4 Jul 2010

A politician's most common word

The Swedish general election is beginning to get more and more media exposure here and the communicative abilities of the two main leaders will have a vital bearing on the outcome of this one.

Sweden's Fokus magazine has recently done a nice piece on the differences between the two main political leaders, Mona Sahlin from the Social Democrat party and Fredrik Reinfelt, the current prime minister and leader of the Moderate party, the biggest party in the ruling coalition.

For me, the interesting part of the article came in a sidebar where Fokus reported the top five words used by each political leader in the five most important speeches made by each leader in the last two years. They both top their list with 'not.' Both then seem to think its more important to tell us what should not be done or what they're not going to do.

As a communicator, I would tend to advise people to focus on the positives. Tell people what you will do and what should be done.

Reinfelt then goes on to choose the words 'Sweden,' 'country,' 'work,' and 'people,' in his top five most used words. For a leader of the right-wing moderate party, it's interesting that 'work' and 'people' come up highly. The Moderates have also been keen to appear without ties and suits at many events in a communicative bid to show the public that they're one of the people too.

Sahlin chooses 'work,' 'Sweden,' 'want,' and 'none' in her top five. That 'none' would come in at number five and 'not' at number one doesn't bode well in my book.

Obviously the choice of words is going to have a bearing on the results of these elections. The policies of both political blocks are not so far removed from each other so the personalities are going to be a determining factor.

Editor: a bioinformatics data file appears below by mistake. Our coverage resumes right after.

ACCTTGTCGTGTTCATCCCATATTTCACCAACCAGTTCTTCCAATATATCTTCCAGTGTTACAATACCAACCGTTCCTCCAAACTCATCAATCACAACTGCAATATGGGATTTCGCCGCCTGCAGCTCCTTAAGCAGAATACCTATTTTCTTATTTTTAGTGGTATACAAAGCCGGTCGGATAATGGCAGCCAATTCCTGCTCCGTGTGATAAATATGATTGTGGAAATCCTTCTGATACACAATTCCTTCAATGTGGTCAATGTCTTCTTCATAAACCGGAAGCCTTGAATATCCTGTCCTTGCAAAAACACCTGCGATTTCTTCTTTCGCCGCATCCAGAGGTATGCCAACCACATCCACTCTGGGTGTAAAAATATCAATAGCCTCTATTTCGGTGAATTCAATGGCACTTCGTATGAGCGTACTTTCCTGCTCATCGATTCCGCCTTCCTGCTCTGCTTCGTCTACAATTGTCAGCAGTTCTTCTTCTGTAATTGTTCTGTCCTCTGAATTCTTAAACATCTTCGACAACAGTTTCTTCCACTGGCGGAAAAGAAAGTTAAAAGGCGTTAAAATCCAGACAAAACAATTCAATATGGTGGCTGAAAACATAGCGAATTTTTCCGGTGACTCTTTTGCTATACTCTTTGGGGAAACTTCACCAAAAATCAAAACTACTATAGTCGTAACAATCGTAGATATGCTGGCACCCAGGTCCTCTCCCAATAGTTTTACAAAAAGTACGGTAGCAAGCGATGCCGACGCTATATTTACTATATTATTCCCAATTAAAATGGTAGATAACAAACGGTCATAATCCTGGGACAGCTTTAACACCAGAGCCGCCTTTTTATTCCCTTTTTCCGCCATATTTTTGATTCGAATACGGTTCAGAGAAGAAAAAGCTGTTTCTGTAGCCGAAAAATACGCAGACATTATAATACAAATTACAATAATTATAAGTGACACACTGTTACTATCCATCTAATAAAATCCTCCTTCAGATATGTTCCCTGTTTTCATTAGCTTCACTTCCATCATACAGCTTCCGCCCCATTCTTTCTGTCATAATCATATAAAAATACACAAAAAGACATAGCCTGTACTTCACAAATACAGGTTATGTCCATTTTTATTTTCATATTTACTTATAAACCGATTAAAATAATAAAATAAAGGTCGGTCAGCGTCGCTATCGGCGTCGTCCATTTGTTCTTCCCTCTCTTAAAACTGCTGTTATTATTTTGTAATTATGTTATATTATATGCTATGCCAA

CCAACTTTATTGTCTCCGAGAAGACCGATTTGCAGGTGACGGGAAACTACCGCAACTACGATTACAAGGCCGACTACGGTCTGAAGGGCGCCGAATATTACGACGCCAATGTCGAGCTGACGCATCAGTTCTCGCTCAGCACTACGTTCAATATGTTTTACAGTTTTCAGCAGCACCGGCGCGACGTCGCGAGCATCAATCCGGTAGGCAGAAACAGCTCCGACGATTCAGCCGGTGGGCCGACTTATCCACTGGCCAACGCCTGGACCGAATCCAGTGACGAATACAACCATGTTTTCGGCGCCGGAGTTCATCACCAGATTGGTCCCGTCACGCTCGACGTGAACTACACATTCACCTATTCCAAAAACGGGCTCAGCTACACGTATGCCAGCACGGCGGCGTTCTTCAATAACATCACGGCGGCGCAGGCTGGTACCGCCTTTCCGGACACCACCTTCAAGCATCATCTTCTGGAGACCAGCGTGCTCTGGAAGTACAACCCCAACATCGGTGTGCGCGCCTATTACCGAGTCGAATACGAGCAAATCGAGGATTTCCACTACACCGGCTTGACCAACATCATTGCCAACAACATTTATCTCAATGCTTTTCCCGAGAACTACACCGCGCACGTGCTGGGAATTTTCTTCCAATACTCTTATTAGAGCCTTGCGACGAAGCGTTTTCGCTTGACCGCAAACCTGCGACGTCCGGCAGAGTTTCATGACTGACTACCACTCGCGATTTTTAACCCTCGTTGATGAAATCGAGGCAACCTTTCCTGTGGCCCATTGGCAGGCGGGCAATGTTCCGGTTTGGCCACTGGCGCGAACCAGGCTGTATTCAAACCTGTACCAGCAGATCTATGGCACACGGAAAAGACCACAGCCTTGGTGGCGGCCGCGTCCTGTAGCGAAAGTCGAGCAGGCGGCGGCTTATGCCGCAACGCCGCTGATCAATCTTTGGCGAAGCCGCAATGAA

As political races go, this is a big one. The ruling coalition actually has a strong chance of becoming the first non Social Democrat government to stay in power for more than one election term. The Social Democrats have been in power for 65 of the last 78 years. If they lose this won, it could mark the end of Social Democratic dominance in Sweden.

May the best wordsmith win.

Colm O'Callaghan is JG Communication’s Head of Operations so when he’s not blogging he’s looking after the day to day business at this wonderful communicaitons agency.
So, who’s JG Communication? We’re Sweden’s largest and, we think, ‘leading’ communications agency in Sweden. We help our clients have conversations with the people that matter most to them using the tools that matter most to us, words, sound and vision.

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Arantes said...

They did get re-elected in the seventies too, but still...

johnnostockholm said...

Thought it was a really interesting look at the election dynamics. The fact that both are portraying themselves as being against change unfortunately says a lot about the state of politics here these days.

Anonymous said...

Arantes. I stand corrected. Yes. You're right. My miss. But sure, it's still an important election - it will certainly send a signal if the right-wing alliance wins this one (if you can call them right-wing).

Johnostockholm - from a communicative point of view, it was the overuse of negatives that interested me but this is also a very good point - convincing people to vote for them by promising to stay the same.